PCB Conformal Coating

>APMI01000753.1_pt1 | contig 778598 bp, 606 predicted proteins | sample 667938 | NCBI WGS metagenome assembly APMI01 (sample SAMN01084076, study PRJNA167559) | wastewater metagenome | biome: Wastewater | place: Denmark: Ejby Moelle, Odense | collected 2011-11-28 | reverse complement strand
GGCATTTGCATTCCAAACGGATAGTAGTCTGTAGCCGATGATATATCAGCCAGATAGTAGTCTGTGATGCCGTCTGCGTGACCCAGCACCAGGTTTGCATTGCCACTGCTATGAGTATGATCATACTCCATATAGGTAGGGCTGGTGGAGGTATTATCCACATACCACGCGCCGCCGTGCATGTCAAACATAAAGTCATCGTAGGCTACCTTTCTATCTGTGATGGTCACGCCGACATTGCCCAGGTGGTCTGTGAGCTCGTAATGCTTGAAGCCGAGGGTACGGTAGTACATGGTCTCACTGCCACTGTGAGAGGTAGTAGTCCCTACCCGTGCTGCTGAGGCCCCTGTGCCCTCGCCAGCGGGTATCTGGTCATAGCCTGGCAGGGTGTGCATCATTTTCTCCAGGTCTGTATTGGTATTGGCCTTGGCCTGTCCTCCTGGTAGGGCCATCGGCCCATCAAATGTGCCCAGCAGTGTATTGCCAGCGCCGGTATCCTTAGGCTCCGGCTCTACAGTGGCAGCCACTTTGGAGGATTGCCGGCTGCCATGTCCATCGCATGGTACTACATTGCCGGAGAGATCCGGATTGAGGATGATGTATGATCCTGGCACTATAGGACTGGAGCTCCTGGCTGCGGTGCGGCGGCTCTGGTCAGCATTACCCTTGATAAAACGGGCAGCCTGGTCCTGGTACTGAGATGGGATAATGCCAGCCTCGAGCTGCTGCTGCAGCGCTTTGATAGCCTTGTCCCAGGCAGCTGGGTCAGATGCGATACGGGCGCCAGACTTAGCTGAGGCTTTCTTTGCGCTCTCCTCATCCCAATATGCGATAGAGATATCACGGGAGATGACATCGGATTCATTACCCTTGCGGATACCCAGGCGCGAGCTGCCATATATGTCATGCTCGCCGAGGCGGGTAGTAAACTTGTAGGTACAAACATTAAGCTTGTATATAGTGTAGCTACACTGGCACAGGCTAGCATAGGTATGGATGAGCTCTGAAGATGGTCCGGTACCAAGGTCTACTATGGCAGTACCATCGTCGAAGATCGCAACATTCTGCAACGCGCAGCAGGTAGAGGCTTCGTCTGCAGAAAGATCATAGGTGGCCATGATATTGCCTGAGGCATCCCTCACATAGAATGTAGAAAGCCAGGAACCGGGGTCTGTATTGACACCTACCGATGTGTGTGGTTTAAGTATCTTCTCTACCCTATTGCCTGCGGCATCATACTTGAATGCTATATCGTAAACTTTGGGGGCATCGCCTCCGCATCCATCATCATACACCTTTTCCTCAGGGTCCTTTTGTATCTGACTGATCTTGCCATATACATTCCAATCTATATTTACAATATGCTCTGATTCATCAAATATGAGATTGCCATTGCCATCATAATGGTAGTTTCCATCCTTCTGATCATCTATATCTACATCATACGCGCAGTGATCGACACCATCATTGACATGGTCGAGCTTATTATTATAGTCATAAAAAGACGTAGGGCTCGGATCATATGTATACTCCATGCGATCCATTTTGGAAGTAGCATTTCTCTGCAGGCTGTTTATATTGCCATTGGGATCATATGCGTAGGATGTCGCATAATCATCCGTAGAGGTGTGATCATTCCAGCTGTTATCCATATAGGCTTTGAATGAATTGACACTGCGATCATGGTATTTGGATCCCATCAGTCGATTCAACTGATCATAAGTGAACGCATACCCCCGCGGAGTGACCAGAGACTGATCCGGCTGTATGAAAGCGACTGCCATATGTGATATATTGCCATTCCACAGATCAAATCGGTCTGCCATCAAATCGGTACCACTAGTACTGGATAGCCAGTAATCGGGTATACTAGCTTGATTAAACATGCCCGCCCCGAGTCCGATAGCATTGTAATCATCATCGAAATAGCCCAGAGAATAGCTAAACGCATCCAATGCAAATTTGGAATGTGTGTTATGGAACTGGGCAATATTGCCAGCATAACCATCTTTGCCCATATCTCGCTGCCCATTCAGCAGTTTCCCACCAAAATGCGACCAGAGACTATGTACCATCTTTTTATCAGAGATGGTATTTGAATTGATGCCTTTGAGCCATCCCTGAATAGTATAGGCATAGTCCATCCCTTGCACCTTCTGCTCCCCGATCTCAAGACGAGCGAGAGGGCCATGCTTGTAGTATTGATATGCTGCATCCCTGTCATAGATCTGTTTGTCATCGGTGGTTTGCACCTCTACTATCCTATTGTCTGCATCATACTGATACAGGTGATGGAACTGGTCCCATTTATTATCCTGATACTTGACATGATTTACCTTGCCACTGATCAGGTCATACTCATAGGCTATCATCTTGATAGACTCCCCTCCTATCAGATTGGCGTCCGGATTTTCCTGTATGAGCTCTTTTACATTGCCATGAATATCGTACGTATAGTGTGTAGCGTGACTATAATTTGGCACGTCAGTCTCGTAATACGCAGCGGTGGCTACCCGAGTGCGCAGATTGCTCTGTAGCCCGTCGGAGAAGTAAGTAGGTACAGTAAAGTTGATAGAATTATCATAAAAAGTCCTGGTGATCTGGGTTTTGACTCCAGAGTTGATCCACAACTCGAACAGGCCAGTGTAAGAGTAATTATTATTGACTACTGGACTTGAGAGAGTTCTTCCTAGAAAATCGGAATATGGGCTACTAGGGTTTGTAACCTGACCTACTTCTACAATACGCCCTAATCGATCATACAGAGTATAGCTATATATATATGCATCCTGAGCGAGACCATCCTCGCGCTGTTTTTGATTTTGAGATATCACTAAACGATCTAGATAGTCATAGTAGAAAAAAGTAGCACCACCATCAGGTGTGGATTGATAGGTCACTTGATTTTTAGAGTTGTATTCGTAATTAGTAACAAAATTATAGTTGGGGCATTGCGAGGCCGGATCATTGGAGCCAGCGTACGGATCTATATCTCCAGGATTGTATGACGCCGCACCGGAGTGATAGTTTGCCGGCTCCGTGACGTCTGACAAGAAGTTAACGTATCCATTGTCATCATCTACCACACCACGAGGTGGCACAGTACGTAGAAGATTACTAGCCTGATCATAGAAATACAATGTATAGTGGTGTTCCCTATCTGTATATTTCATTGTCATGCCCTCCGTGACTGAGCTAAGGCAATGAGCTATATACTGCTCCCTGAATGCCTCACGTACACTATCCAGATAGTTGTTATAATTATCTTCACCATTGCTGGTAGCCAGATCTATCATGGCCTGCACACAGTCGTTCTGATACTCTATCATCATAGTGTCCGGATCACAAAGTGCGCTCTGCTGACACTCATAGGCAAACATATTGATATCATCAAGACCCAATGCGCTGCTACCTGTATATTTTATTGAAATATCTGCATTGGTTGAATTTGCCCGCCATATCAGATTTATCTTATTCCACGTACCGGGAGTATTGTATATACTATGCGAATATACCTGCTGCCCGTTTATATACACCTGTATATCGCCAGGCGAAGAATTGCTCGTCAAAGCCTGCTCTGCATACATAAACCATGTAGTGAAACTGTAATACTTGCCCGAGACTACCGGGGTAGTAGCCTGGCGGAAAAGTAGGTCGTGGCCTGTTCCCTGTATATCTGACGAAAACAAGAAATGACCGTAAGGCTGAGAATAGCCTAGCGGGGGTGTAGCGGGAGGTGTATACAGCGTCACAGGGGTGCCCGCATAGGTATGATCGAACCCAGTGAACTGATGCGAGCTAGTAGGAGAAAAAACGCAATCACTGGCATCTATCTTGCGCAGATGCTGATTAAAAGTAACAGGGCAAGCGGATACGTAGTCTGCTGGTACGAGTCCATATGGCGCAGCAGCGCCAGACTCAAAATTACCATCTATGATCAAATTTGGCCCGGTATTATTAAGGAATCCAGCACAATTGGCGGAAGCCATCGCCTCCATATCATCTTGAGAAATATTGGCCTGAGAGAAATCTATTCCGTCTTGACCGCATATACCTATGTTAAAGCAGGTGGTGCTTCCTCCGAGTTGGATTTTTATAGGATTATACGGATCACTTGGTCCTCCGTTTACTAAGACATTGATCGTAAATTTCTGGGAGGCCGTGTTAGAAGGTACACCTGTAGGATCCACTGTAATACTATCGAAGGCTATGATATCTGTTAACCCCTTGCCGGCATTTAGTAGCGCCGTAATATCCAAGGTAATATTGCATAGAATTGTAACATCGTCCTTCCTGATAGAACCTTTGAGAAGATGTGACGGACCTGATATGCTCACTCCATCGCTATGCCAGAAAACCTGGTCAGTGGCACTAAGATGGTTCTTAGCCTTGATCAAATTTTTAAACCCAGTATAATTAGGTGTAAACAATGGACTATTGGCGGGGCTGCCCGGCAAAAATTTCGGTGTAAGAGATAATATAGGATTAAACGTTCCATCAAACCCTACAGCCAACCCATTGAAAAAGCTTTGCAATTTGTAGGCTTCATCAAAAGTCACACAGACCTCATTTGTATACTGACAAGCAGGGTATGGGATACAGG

Conformal coating is applied to circuit cards to provide a dielectric layer on an electronic board. This layer functions as a membrane between the board and the environment. With this coating in place, the circuit card can withstand more moisture by increasing the surface resistance or surface insulation resistance (SIR). With a higher SIR board, the risk of problems such as cross talk, electrical leakage, intermittent signal losses, and shorting is reduced. This reduction in moisture will also help to reduce metallic growth called dendrites and corrosion or oxidation. Conformal coating will also serve to shield a circuit card from dust, dirt and pollutants that can carry moisture and may be acidic or alkaline. There are several types of conformal coating materials and the selection of one for your application must consider several variables. In today's manufacturing environment with no-clean fluxes being used for many products, there are concerns about applying conformal coating over the flux residues. In fact, many of the suppliers don't recommend this step, stating that residues can reduce adhesion, potentially resulting in delamination, and that it creates micro-condensation conditions; which can be more detrimental than no conformal coating The application where the coating will be used should also be considered. For example: The automotive industry specifies conformal coatings to protect circuitry from gasoline vapor, salt spray and brake fluid. The use of electronic systems in vehicles is growing rapidly, and as such, the use of conformal coatings is becoming vital to ensure long term reliability. PCB coatings are used in applications both under the hood (e.g. engine management systems), and in passenger compartments (e.g. onboard computers). The aerospace industry with its high reliability requirements is also a viable application for different coatings. The environmental requirements of the aerospace industry where rapid compression and decompression can affect the performance of circuitry, necessitates the use of conformal coatings. The coatings are used in both pressurized and depressurized areas. Both fresh and salt water environments will attack electronic circuitry. Coatings are ideal for the protection of equipment used for these applications, which can range from under the dash of high performance boats, to exterior equipment used on larger maritime systems. Similarly, in the medical industry there are numerous areas where a conformal coating will be required for environmental protection: Tool protection while in storage to prevent corrosion; pacemakers, where it is vital to ensure continuous performance and even food carts in hospitals. The ideal conformal coating will have performance requirements that include good electrical characteristics, low moisture permeability, good chemical resistance and mechanical integrity. It must adhere to the printed wiring board and mix of component surfaces. There are several choices of both conventional and new materials available for use as coatings. Understanding your end use application is vital in making the appropriate selection. For example, an acrylic coating might not be the ideal choice for an automotive application, due to the high temperatures involved and exposure to moisture or petroleum residues. A better choice would be a silicone coating, which has a usable operating range of -55A�C to +200A�C and offers resistance to high humidity environments. A UV cured coating may not be the best option if the assembly being coated has high-profile components. A possible result is that shadowing can leave uncured coating which compromises the reliability of the PWB.